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RFRA Should Be Declared Unconstitutional

The Religious Freedom Restoration Act was passed in 1993 by a Democratic Congress and signed into law by President Clinton. The Supreme Court then struck down part of it, the part that applied to state and local actions, but upheld its application in federal law. In that case, City of Boerne v Flores, Justice John Paul Stevens wrote a concurrence that said this:

In my opinion, the Religious Freedom Restoration Act of 1993 (RFRA) is a “law respecting an establishment of religion” that violates the First Amendment to the Constitution.

If the historic landmark on the hill in Boerne happened to be a museum or an art gallery owned by an atheist, it would not be eligible for an exemption from the city ordinances that forbid an enlargement of the structure. Because the landmark is owned by the Catholic Church, it is claimed that RFRA gives its owner a federal statutory entitlement to an exemption from a generally applicable, neutral civil law. Whether the Church would actually prevail under the statute or not, the statute has provided the Church with a legal weapon that no atheist or agnostic can obtain. This governmental preference for religion, as opposed to irreligion, is forbidden by the First Amendment.

This is exactly right. RFRA, and its companion law RLUIPA (Religious Land Use and Institutionalized Persons Act), give to religious individuals and organizations — and only religious individuals and organizations — the right to get out of laws that apply to everyone else. This is quite obviously a violation of the First Amendment and the Equal Protection Clause of the 14th Amendment.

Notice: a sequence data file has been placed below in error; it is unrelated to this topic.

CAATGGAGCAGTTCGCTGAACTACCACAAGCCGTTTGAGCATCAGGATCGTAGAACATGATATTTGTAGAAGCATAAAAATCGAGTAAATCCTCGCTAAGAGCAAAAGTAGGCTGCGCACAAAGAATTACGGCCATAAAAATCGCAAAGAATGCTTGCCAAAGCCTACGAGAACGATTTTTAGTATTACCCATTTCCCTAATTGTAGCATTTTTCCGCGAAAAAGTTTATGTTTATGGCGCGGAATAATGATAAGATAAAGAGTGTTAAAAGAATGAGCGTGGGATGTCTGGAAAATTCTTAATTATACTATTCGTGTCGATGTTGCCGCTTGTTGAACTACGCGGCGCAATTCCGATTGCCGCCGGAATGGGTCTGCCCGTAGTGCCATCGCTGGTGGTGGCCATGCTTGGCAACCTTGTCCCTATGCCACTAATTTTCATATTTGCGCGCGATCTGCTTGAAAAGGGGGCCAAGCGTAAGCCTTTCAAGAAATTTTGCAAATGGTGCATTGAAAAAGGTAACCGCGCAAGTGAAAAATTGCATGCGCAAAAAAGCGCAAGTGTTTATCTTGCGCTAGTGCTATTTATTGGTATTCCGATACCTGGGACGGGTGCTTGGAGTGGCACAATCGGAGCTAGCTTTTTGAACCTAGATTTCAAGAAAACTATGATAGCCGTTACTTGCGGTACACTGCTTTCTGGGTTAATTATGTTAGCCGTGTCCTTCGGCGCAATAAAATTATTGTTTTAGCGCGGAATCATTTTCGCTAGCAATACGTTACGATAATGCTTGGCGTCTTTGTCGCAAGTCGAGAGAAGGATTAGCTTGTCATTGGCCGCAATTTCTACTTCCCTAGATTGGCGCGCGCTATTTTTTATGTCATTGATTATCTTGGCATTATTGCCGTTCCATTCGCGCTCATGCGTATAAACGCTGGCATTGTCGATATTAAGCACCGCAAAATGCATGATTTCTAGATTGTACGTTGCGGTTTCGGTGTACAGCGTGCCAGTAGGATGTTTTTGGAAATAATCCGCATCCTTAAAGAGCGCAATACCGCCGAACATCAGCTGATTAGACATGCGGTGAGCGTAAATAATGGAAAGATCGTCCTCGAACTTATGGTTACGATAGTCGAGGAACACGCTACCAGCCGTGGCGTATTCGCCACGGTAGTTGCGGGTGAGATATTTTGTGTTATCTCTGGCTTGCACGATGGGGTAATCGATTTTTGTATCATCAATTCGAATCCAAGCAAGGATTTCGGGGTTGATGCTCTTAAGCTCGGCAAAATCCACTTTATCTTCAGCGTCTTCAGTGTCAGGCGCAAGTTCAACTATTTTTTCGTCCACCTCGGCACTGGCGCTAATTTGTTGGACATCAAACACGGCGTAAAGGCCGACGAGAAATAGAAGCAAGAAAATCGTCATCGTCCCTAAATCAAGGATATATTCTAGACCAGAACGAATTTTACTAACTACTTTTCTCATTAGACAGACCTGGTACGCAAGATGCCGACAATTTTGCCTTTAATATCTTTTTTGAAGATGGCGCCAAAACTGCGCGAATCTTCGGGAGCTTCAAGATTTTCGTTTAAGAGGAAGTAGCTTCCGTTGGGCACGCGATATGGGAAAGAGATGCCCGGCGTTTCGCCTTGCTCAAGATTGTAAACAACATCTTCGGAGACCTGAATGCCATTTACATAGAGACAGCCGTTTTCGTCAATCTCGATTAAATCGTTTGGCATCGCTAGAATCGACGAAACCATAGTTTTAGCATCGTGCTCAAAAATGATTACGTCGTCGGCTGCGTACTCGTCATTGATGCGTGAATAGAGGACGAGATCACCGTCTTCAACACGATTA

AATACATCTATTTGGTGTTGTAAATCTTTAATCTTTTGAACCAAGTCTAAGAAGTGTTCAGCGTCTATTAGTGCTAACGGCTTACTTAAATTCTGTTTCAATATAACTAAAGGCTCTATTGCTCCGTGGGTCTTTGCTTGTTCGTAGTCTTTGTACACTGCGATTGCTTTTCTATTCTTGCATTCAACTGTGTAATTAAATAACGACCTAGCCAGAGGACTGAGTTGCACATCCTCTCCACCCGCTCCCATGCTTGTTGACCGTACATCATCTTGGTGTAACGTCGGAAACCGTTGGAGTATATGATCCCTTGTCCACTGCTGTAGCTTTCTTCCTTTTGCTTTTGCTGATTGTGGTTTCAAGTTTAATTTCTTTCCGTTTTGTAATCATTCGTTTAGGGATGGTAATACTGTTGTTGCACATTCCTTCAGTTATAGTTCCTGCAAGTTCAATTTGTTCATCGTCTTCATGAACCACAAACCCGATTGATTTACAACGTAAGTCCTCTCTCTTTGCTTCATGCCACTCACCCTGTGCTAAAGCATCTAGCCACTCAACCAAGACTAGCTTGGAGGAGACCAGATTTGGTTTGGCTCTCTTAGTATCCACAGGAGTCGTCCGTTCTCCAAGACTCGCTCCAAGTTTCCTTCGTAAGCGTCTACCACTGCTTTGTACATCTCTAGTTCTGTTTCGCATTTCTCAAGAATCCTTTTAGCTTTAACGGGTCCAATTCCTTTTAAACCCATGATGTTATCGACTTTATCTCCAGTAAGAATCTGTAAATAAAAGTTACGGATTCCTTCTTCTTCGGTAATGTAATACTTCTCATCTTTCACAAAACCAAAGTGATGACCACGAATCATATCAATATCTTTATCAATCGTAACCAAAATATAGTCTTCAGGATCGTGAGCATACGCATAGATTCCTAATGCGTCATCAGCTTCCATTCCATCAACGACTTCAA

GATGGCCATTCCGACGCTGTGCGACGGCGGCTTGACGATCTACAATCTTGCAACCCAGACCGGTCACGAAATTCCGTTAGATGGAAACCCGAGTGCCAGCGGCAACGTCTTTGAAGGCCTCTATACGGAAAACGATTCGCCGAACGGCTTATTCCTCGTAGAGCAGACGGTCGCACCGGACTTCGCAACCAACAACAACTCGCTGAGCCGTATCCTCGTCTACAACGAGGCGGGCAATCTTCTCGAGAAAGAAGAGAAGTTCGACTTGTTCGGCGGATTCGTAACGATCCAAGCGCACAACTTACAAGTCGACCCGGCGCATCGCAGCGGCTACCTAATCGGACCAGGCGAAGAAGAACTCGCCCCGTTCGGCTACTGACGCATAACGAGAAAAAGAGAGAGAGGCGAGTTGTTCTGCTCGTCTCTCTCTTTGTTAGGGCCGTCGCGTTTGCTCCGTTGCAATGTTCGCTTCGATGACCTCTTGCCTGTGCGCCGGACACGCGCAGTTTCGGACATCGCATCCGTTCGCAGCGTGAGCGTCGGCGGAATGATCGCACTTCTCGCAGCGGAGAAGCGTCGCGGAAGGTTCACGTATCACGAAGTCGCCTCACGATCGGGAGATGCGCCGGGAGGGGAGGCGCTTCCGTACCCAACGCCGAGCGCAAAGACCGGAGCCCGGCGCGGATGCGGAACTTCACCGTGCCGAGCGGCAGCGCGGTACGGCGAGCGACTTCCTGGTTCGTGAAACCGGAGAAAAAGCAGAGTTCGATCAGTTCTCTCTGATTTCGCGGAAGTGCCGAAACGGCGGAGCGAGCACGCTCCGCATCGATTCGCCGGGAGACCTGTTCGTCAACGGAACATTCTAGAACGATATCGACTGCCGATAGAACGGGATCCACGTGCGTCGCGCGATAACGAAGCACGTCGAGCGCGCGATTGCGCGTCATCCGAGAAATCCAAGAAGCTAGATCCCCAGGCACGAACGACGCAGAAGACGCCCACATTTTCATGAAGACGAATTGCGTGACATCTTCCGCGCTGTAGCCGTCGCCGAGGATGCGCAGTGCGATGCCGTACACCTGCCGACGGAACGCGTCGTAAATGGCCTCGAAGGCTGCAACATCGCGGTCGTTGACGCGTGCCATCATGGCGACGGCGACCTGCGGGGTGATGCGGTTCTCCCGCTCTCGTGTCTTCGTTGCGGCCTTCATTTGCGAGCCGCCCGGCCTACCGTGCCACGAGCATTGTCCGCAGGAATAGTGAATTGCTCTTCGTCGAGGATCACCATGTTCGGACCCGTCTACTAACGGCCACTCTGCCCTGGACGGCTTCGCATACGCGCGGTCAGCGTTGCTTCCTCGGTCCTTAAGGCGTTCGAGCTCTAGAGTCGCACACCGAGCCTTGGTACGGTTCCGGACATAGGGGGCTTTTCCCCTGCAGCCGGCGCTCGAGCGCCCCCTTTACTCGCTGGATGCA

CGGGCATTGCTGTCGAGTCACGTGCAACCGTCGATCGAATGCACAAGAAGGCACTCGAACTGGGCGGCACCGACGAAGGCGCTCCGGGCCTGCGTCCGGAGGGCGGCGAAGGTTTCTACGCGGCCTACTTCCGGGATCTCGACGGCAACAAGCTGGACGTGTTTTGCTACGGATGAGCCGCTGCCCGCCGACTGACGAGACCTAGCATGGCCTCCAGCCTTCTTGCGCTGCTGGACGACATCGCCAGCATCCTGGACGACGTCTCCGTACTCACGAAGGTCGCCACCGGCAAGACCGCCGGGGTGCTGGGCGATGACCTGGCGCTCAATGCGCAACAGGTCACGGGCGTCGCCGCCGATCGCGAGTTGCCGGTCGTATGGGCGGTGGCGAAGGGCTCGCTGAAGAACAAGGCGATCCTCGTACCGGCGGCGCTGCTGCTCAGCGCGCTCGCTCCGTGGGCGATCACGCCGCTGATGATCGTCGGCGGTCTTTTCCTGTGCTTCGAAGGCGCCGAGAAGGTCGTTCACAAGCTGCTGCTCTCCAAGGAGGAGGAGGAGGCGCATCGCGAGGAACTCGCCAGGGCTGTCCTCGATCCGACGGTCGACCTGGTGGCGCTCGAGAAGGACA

Comments

  1. raven says

    Repeating what I read in an article.

    The RFRA was originally invented because two Native Americans were fired for using peyote. This is part of their religion and very old, predating the European invasion.

    Use of hallucinogens in religions has had a mixed history in recent court cases. Some win, some lose. There are churches now in the USA that legally use Ayahuasca, a powerful South American hallucinogen.

    Of course, it has since been applied much more widely.

    I’m hoping the local Aztecs don’t start building flat topped pyramids again and cutting beating hearts out to keep the sun coming up. That might be a religion but it is hard on the neighbors.

  2. raven says

    This is quite obviously a violation of the First Amendment and the Equal Protection Clause of the 14th Amendment.

    True.

    But what good is it doing us and the USA right now? We aren’t the Supreme court. We aren’t even the Municipal traffic court.

    That and $1.75 will get you a cup of coffee at Starbucks.

  3. abb3w says

    Until Scalia keels over dead, repeal of the statute seems a more likely basis for its demise.

    And yes, I’m aware of the chances of such with the current composition of the House.

  4. Pteryxx says

    The RFRA was originally invented because two Native Americans were fired for using peyote. This is part of their religion and very old, predating the European invasion.

    …Why not just legalize peyote and leave the religion part out of it?

  5. says

    What I found completely weird about the Hobby Lobby case is that it wasn’t based on the 1st Amendment, it was based on statutory law, namely RFRA. So for starters, it’s unclear to me why that should take precedence over a more recent law (the ACA) requiring contraceptive coverage for employer-based insurance. Even stranger, RFRA quite explicitly applies only to individuals and religious non-profits. And yet the court majority somehow found that it now applies to for-profit corporations, merely because they didn’t think anyone could show them why it shouldn’t, and even though this was clearly not the intent of the people who passed RFRA. It’s as if they decided that RFRA was part of the Constitution and proceeded to look for unenumerated rights lurking within it. It all makes no sense.

  6. hardindr says

    I dunno about declaring RFRA unconstitutional. It was designed by its authors (like Barry Lynn of AU) to be interpreted very narrowly and to be used to avoid costly litigation for people with religious objections to certain laws/policies that had little negative impact on 3rd parties. Lynn explains this here.

  7. Crimson Clupeidae says